I suppose to many people this post will be completely boring, but it’s about something I found incredibly interesting: I made brown bread for the first time, as in “Steamed Boston Brown Bread.”
I think it fascinated me because it seems no one makes it anymore. No one eats it, no one serves it. (At least not around here. I’ll bet it’s still proudly served in households throughout New England.) Yet I’m pretty sure it used to be fairly common throughout America. And that would make it a “retro recipe,” or a “mom” or “grandma recipe.” And that means: Let’s not forget it. Let’s check it out. Let’s have it sometimes, because it inspires nostalgia and reverence.
When I was a kid, we used to have brown bread pretty often. I think Mom used to buy it at the grocery store, canned. She’s told me that her mom used to make it. And like a lot of moms and grandmas, grandma used to make it in a largish tin can.
It would seem to be very healthy and full of nutrients: My recipe calls for equal parts of whole wheat flour, rye flour, and corn meal—plus molasses (I used Brer Rabbit full flavor). The leavening is buttermilk (or sour milk, but you can’t really buy that) plus baking soda and salt. Pretty simple, actually.
Raisins are commonly added—I intended to put them in, but forgot at the last moment. Yes, I really was that excited!
For those of you who don’t know anything about brown bread, here’s its most remarkable trait: It is not baked; it is steamed.
In my brain, that seems silly: Wouldn’t steaming make bread soggy? Well, not if you wrap up the batter/dough so that no extra moisture can get in.
And so, if you want to make brown bread, you need some kind of steamer. I used a big enamel-ware canning pot that Sue’s mom gave us. The recipe I used said to use a 2-quart pudding mold (filled 2/3’s full), and I didn’t have one of those. Well, I do, but I wanted something fairly loaf-shaped. (All our tin cans had gone out in the recycling, so I didn’t have any around!)
Digging around in our bakeware cupboard under the counter, I found some disposable aluminum-foil-type loaf tins that each hold 1 quart, and I found they would fit in the pot nicely side-by-side. I wrapped each tightly with heavy-duty aluminum foil, so no steam would get into the bread.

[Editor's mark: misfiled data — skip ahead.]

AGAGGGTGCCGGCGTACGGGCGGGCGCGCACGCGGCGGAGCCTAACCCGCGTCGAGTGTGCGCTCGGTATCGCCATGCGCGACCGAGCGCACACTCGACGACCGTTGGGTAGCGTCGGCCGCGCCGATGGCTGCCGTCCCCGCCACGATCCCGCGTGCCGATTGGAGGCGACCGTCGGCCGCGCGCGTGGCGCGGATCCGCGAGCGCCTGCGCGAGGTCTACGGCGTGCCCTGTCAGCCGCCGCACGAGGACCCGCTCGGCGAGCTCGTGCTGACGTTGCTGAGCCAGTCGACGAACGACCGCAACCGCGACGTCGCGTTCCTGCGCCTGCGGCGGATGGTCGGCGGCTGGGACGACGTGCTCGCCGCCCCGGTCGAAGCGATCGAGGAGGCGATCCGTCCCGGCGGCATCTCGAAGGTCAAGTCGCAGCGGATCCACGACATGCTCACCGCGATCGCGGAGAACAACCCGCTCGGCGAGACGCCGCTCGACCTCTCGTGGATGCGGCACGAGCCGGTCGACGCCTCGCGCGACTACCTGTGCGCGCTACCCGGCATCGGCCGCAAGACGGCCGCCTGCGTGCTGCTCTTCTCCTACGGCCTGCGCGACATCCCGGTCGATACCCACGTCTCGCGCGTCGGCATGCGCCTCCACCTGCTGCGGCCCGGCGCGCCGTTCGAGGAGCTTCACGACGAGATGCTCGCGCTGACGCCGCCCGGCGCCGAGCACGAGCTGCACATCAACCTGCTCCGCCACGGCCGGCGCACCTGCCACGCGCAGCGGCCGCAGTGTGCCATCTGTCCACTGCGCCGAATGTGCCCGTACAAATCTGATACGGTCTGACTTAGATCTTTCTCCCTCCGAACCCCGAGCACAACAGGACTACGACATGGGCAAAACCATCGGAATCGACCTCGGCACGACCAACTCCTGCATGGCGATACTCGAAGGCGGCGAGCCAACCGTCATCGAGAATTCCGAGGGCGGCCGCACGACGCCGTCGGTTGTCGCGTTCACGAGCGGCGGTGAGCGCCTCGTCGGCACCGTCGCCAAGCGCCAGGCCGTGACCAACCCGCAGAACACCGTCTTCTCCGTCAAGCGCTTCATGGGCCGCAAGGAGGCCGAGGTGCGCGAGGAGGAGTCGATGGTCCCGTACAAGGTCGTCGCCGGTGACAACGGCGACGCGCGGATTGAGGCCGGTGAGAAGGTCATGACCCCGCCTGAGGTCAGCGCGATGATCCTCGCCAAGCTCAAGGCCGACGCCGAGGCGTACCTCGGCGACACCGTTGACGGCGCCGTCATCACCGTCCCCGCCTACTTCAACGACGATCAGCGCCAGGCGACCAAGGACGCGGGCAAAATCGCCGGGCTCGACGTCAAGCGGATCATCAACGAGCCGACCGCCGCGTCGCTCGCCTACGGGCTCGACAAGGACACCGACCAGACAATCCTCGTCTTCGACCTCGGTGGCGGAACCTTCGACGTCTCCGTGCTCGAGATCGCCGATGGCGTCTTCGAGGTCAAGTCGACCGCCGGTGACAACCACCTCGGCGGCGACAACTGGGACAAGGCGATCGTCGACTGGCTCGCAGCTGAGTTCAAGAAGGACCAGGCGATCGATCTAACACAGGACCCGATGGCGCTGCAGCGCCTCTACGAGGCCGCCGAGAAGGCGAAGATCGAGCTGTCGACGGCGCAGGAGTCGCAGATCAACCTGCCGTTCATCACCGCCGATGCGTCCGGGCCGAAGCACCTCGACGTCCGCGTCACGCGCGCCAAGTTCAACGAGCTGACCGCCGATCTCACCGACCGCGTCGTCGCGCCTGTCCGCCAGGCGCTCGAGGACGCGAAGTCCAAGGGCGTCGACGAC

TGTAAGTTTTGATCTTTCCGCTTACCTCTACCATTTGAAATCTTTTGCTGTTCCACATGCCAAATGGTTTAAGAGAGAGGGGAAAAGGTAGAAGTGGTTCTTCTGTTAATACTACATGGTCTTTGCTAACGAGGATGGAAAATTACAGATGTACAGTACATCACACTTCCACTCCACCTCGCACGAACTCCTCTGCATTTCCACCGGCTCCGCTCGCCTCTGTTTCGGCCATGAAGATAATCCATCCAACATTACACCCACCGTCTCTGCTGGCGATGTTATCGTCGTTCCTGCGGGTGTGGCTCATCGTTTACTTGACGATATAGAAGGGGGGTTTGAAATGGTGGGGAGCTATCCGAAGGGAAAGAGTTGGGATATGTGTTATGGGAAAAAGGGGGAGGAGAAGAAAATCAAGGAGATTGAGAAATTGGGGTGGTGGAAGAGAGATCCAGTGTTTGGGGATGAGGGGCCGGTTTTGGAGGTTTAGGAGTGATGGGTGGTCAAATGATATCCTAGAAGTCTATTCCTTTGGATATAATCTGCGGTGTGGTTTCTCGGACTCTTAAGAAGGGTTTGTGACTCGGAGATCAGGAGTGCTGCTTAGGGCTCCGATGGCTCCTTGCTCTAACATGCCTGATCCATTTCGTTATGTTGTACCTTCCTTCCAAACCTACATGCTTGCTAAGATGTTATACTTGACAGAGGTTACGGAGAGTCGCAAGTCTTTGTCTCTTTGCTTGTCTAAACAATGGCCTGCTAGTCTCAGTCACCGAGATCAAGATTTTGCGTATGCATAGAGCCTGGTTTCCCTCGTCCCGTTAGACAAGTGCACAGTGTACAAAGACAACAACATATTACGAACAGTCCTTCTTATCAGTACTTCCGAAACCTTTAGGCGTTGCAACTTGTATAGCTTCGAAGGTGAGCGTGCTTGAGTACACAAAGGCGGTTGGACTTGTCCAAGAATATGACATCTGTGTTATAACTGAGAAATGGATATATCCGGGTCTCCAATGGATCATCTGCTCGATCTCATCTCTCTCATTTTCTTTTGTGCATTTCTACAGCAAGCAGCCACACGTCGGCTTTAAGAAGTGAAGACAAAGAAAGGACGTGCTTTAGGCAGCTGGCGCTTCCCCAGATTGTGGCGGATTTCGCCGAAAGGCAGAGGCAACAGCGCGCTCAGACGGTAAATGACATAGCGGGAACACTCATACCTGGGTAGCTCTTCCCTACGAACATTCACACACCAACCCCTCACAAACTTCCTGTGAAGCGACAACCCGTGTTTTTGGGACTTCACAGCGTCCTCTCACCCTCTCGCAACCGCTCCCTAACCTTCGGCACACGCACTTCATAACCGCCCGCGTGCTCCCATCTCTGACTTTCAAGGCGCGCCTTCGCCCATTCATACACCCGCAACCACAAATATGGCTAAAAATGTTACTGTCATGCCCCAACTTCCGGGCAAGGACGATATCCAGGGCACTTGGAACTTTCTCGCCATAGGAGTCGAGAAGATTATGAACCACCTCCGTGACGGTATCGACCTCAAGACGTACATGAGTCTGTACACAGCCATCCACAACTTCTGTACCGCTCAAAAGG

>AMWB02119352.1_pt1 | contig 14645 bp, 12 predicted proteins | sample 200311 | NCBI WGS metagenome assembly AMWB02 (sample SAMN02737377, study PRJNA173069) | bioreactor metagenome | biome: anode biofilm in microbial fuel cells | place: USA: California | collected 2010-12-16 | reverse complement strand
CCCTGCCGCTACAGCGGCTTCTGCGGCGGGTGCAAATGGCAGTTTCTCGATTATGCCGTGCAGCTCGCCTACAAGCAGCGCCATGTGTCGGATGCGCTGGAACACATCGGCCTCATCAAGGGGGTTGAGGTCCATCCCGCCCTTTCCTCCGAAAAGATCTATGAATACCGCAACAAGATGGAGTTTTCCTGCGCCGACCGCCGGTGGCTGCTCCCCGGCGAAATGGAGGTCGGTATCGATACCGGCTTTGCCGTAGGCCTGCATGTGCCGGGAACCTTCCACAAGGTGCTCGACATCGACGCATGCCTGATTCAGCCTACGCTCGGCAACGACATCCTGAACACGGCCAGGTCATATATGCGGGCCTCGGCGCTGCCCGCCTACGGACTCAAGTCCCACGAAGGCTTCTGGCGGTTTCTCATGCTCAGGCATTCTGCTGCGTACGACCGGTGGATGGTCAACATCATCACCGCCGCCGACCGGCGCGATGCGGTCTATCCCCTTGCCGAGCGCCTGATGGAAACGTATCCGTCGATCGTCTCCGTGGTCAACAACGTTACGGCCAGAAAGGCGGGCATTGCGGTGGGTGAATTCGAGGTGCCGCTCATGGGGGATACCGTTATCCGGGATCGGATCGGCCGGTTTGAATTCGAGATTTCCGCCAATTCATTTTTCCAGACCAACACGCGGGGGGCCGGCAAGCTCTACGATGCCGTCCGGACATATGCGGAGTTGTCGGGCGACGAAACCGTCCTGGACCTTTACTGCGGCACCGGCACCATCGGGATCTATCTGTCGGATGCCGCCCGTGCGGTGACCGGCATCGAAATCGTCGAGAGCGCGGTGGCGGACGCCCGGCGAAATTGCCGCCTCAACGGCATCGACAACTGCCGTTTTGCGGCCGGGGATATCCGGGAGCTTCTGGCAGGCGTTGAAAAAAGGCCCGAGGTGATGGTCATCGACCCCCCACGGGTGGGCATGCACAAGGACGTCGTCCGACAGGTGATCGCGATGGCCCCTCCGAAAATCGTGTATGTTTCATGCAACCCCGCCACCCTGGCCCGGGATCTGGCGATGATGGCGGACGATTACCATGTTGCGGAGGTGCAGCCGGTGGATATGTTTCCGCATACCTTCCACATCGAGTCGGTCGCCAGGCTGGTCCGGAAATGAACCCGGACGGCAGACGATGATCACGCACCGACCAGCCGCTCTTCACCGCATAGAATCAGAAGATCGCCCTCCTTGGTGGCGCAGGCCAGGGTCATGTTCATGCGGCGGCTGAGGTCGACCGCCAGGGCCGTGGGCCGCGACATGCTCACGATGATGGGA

The instructions said to steam it for 3 1/2 hours, but they didn’t need to go that long (two 1-quart loaf tins would cook faster than one big mass in a single 2-quart mold). Even at 3 hours, it still seemed like a hell of a long time to cook anything on the stovetop (not counting the braising of sauerbraten, which is always worth doing). But at least it didn’t need much watching. The canning pot didn’t let out much water vapor at all, so the water never got close to needing replenishing.
The recipe is from my beloved copy of The Good Housekeeping Cook Book, ed. Dorothy B. Marsh (New York: Rinehart, 1949), pp. 446-47.
There was something magical about fishing those foil-wrapped tins out of the steamer, opening them, and finding nice little loaves of moist, spongy bread where before there had been a blob of quick-bread batter glop.
To celebrate, we followed the rest of the instructions in my 1940s cookbook, which suggested to serve the brown bread hot “with baked beans, codfish cakes, frankfurters, etc.” I didn’t have any codfish cakes lying about, but I did go to the store and found some actual frankfurters (as opposed to hot dogs)—plump, pudgy, flavorful franks with skins that kind of “snapped” when we bit into them. And yes, baked beans, too.
The next day, we made little sandwiches with the bread, now chilled, filled with cream cheese, and had them with red-grape-laced chicken salad (a delicious combo that my Aunt Ann served us for lunch a few years ago; she’d spiked the chicken salad with a hint of microplane-grated orange peel, too, and that was especially good).
My apologies: There are no pictures of our plates, because we consumed these meals before I even thought of taking any photos for the blog. (I do wonder about bloggers who seem to take pictures of every morsel they put into their mouths . . . !)
So although this wasn’t the most “colorful” of posts, I hope you’ll appreciate this humble culinary exploration of mine. Maybe it will inspire you to try making brown bread, too!